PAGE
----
But it is an oversimplification to simply blame this phenomenon on the racism of white people imposing their narrow Euro-centric perspectives on the rest of us.  Remember that Hannah Barrett was complaining of racist comments from fellow Black people.

In music videos dark skinned women are conspicuous by their absence.  It has been de-rigueur for some time now that the eye candy in rap promos will be mixed or Latino, and it seems in UK music videos, even lighter sisters can’t get a look-in these days.  Notice recent videos from grime artists Wiley and Dizzie Rascal, that depict their idea of a perfect pool party, as them and a few male friends surrounded by a harem of skinny white girls.

By way of defence Wiley and Dizzie have both stated that they are not responsible for the selection of the models in their videos, but for such outspoken and independently-minded artists, I would expect them to take more of a role in how they are being visually represented. (If the video stylists asked them to wear a dress for the shoot, I’m sure they would have had something to say!)

Wiley - and friends!

Wiley – and friends!

But to me, even worse than the rap videos (who could ever look to Lil Wayne for guidance?) is the fact that the hosts on BET and so many African cable TV channels replicate this trend, having exclusively dark brothers accompanied by mixed or light-skinned sisters in front of the camera. So why are we as a race perpetuating the dissing of our darker skinned sisters? How and why have we inculcated such self-hatred?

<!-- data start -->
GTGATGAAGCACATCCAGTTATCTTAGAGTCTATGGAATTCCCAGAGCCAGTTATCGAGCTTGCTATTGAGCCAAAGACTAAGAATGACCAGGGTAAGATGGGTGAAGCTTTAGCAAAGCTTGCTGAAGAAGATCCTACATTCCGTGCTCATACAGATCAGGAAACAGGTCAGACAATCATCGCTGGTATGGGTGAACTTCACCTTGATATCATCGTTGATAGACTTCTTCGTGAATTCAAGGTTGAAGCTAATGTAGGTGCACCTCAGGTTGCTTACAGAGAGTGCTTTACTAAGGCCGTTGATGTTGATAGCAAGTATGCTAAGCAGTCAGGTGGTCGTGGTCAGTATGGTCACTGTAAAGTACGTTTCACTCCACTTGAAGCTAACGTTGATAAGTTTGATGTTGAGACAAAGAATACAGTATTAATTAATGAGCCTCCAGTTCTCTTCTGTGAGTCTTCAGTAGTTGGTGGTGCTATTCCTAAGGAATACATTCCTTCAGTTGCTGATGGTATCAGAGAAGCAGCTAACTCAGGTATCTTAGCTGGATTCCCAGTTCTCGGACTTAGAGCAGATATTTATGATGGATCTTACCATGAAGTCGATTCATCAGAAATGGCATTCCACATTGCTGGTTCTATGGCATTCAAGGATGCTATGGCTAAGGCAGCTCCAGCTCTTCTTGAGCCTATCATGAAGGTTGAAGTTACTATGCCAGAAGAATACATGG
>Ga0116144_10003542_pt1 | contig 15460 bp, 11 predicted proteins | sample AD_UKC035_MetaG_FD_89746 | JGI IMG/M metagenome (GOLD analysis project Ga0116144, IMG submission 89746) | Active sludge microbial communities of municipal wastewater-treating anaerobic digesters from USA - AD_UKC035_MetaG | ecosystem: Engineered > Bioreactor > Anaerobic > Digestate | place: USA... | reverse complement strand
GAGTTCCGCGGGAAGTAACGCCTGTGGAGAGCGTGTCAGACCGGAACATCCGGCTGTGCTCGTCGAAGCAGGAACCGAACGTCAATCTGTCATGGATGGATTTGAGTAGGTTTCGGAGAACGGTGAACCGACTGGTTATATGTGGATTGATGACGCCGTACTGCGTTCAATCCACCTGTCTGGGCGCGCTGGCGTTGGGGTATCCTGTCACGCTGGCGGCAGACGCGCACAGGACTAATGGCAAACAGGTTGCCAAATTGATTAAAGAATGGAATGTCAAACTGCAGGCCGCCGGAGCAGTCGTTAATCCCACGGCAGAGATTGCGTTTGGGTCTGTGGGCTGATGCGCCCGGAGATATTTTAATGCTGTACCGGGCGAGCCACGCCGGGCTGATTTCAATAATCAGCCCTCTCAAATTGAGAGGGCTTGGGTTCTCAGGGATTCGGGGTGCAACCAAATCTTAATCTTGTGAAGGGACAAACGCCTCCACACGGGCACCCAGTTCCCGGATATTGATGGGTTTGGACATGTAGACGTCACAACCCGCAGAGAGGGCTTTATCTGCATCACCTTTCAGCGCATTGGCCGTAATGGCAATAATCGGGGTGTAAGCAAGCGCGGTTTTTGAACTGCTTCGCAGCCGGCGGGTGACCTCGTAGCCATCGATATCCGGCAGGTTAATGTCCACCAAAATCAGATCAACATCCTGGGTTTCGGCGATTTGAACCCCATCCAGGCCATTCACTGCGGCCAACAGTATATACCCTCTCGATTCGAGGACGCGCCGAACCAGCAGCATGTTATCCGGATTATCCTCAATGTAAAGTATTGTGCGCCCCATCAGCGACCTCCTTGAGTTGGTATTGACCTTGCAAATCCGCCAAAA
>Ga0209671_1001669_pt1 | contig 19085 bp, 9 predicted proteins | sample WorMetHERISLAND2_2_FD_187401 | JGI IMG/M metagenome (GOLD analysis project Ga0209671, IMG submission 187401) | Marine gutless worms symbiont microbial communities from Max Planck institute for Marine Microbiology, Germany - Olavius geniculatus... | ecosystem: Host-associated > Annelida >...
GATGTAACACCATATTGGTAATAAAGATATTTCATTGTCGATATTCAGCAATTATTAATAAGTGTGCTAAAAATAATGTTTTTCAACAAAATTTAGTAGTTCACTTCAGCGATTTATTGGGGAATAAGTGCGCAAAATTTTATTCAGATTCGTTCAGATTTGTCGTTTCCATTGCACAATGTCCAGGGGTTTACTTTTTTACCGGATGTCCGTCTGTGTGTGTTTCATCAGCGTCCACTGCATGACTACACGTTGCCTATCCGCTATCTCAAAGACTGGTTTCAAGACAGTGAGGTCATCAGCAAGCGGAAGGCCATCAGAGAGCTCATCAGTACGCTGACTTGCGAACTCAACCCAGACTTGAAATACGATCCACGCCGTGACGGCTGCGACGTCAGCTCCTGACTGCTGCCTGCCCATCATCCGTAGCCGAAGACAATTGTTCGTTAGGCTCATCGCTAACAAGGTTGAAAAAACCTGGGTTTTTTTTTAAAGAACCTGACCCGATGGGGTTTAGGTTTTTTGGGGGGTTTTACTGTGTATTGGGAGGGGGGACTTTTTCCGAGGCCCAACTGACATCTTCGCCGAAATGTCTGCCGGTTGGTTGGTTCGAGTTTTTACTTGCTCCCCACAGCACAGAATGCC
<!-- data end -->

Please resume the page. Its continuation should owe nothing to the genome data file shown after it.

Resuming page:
It all goes back to the doctrine of white supremacy that was so successfully spread throughout the African diaspora through slavery and colonialism. For centuries white Europeans have drummed into their darker skinned subjects, that Europe was the pinnacle of civilisation, and that the rest of the world were primitive heathens without a culture of any worth. That God was white, Jesus was white, that white women were the epitome of beauty, that Black is ugly, and the closer to white you were, the higher you could rise. A racial hierarchy neatly encapsulated in the catchy phrase ‘If you’re white you’re alright, if you’re brown stick around, but if you’re Black get back.’

White Jesus

White Jesus

Malcolm Gladwell explains the Jamaican plantation experience in his book ‘Outliers’

“whites saw mulattoes – the children of those (mixed) relationships – as potential allies, a buffer between them and the enormous numbers of slaves on the island.  Mulatto women were prized as mistresses, and their children, one shade lighter in turn, moved still further up the social and economic ladder. ”